Last season, the Billings Wildcats entered District play with a 22-3 record and their sights set on a deep run in the Class 2 state playoffs. However, the Wildcats’ season was ended prematurely by upstart New Covenant Academy, which defeated Billings 100-99 in a double overtime thriller in the first round of District play. The Wildcats then had to sit back and watch Crane, a Southwest Central League rival, capture the District title en route to winning the 2011 Class 2 state championship.
Entering the 2011-12 season as the top-ranked team in Class 2, the Wildcats were determined to not let any team derail their state title dreams this time around. “We came into this season knowing we had to take the whole season one game at a time,” said senior Connor Jenisch. “We never looked past any opponent, because we realized that no matter what seed or what their record, any team can beat us.”
The 2012 Billings Redemption Tour is now complete, and the Wildcats (29-3) are the Class 2 state champions, capturing the first boys basketball state title in school history with an 83-79 victory over top-ranked Salisbury (30-2) on Mar. 17 at Mizzou Arena. “It was the best feeling in the world,” said Jenisch of his emotions immediately following the final horn. “It was that moment that you work your whole sports life to get to.”
Billings plays at a frenetic pace, and the Wildcats’ swarming and relentless style of play got them off to a fast start in the championship game. Keyed by a barrage of three-pointers to start the game, Billings scored the first 11 points to take a commanding early lead, and led 23-12 at the end of the first quarter. The Wildcats connected on 5-of-7 three-pointers in the first period.
“I felt like the first team to establish themselves and relax would have a better chance of winning,” said head coach Kendall Tilley of the Wildcats’ quick start. “It was very important to come out and hit some big shots and set the tempo for the game,” said junior Brady Chastain. “If Salisbury was going to beat us, they were going to have to play catch-up.”
Salisbury, which trailed by 18 at halftime, did play catch-up in the second half, as the Panthers’ full-court press caused Billings some problems and enabled Salisbury to claw back into the game. However, Billings was nearly flawless at the free throw line, connecting on 28-of-37 free throws in the second half to keep Salisbury at bay. Many of the free throws came in the final minutes and thwarted the Panthers’ comeback bid. For the game, the Wildcats hit 36-of-47 free throws, both records for a boys state championship game.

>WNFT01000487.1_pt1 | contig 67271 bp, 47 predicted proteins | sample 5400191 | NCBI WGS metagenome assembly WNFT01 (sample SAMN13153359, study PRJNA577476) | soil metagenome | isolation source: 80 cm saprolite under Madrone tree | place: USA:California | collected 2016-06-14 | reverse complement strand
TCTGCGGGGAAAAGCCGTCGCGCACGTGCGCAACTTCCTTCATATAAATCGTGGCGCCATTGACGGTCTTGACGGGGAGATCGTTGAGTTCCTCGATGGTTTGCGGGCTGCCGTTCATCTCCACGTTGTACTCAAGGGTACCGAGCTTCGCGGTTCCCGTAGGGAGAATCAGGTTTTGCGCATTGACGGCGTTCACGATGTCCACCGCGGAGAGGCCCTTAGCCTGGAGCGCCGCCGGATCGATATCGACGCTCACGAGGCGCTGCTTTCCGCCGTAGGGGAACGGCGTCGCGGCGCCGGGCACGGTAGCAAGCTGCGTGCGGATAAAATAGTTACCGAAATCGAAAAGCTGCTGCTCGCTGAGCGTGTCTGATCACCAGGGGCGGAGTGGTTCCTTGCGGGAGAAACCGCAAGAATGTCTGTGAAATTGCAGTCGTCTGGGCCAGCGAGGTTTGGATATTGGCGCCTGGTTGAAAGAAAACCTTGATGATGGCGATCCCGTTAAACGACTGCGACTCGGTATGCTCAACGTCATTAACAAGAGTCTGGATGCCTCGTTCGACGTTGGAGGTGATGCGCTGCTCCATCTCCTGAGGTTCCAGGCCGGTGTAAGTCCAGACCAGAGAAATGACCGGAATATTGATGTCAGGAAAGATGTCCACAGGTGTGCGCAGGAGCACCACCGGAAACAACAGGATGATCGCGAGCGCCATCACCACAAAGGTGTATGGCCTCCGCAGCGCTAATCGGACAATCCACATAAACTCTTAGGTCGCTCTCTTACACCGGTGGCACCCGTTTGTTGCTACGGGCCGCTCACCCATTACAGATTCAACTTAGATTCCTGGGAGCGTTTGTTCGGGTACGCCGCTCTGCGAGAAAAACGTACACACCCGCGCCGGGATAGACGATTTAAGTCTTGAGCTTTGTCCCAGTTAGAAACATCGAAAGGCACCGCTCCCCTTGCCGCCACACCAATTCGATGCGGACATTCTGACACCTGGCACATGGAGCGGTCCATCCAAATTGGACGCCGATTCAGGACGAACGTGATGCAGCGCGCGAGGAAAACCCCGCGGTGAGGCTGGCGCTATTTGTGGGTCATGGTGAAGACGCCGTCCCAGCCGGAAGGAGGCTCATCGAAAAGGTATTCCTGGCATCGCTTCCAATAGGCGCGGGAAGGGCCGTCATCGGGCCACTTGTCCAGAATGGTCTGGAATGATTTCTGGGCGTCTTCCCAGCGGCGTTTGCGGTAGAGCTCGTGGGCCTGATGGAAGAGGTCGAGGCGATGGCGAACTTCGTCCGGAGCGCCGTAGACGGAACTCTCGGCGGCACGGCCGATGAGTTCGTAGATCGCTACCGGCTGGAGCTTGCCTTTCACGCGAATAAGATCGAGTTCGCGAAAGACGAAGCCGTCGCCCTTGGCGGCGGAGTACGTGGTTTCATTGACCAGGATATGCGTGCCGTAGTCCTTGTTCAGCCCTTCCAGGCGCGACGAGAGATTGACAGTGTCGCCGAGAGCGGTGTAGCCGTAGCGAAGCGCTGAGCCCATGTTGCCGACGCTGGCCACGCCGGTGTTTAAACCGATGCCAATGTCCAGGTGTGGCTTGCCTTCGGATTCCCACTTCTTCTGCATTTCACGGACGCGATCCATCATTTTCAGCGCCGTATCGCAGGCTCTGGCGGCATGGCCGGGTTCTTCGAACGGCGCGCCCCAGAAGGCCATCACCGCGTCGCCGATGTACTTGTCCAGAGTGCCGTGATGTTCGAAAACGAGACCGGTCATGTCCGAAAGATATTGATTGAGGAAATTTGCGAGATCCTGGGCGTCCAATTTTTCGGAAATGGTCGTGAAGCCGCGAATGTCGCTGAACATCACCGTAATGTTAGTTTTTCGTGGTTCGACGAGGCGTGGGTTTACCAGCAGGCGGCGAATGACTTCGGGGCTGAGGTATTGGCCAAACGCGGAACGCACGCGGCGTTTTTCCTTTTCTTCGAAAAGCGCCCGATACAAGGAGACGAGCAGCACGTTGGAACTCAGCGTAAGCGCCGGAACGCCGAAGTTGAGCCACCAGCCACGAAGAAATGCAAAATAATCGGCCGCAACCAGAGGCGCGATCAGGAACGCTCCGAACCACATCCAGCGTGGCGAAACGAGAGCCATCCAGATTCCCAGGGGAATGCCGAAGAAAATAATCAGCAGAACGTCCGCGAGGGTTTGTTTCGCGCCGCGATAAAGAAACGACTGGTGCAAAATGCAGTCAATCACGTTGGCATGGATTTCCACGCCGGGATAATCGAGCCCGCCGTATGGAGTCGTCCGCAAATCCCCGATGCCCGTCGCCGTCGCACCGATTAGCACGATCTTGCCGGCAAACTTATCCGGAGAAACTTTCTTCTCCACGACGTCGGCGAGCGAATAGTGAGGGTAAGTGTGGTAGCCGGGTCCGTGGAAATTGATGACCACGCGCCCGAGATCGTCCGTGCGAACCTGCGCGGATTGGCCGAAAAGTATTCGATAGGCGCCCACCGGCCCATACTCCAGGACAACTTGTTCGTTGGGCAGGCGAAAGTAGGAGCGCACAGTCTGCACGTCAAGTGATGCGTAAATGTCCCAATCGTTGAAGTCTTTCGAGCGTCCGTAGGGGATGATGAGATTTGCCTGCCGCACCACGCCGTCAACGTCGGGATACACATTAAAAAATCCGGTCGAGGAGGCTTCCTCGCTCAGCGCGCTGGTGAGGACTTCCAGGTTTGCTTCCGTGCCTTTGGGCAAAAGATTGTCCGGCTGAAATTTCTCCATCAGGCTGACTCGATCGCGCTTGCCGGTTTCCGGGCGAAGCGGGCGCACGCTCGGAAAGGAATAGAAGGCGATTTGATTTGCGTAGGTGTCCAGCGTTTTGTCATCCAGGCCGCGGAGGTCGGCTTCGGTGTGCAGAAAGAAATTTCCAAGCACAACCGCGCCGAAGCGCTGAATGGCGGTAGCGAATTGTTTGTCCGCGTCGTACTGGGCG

“Our team had been shooting well from the line the last couple of weeks,” said Tilley. “This group has always responded well under tough circumstances.”
“We are generally a good free throw shooting team,” said Jenisch. “I have to say we kept our composure very well and were pretty clutch in the fourth quarter.” Fellow senior Kaleb Harter alluded to the “practice makes perfect” coaching mantra. “Practice pays off,” said Harter. “We shot very well and that was what won the game.”
Junior Chad Yeokum led Billings with 25 points, while the Wildcats’ balanced attack placed three other players in double figures. Sophomore Dawson Meyer came off the bench to score 21 points, while Harter and junior Austin Essick scored 14 points apiece.
All season long, Billings’ up-tempo style of play allowed its stable of athletes to get out in the open floor and make plays, and also forced opponents into playing at an uncomfortable pace that often led to turnovers. “We are an up-tempo team that likes to penetrate and kick to the open man,” said Tilley. “We also want to force the other team into quick shots.”
“We are a classic ‘run and gun’ team,” said Jenisch. “We never let the opponent have a chance to rest.” With a roster full of players capable of leading the team in scoring, Billings’ offensive philosophy often involved determining early on in a game who was feeling it and then making sure that player got plenty of touches. “We are always finding who is hot and getting the ball to them,” said Harter.
Billings began the season with the state’s top ranking in Class 2—and a heavy load of expectations with every player back from the 2010-11 season. The Wildcats started the season strong and entered the semifinals of the Southwest Holiday Tournament on Dec. 28 with an 8-0 record before losing 81-60 to the tourney hosts. The loss served as a reminder that, even though talented, the Wildcats could be beaten on any given night.
“We knew that we couldn’t hiccup late in the season like we did against (Southwest) or we would not make it (to State),” said Jenisch. “They were a good team and we just didn’t compete the way we should have.” The loss to Southwest “showed us that we have to come to play every night,” said Chastain.
Following the loss to Southwest, Billings regrouped and reeled off seven-straight wins, including a convincing 77-59 victory over Harrisonville in the first round of the Nixa Invitational Tournament on Jan. 26. That win advanced Billings into a second-round match-up with Nixa, which was ranked #1 in Class 5. The Wildcats hung close with the powerhouse Eagles for a quarter, but eventually Nixa pulled away for an 87-57 victory. Billings then lost the next night 74-60 to Mt. Vernon.
Nixa would go on to finish as the Class 5 state runner-up, while Mt. Vernon advanced to the Class 3 Final Four. Competing in the Nixa tournament against the larger schools, coupled with the large crowds in attendance, helped prepare Billings for its state title run.
“It was the best thing for us this year,” said Chastain. “We knew after those two games that we had to play hard for four quarters in each game if we wanted to be in Columbia.” It also did not hurt the Wildcats to be reminded that they were not invincible. “We knew we weren’t invincible,” said Jenisch. “If you go into the state playoffs unbeaten, you have the mentality that you can’t be beat. I think it is good that we played quality teams to give us that feeling of losing, so we would come out and play our best game every game.”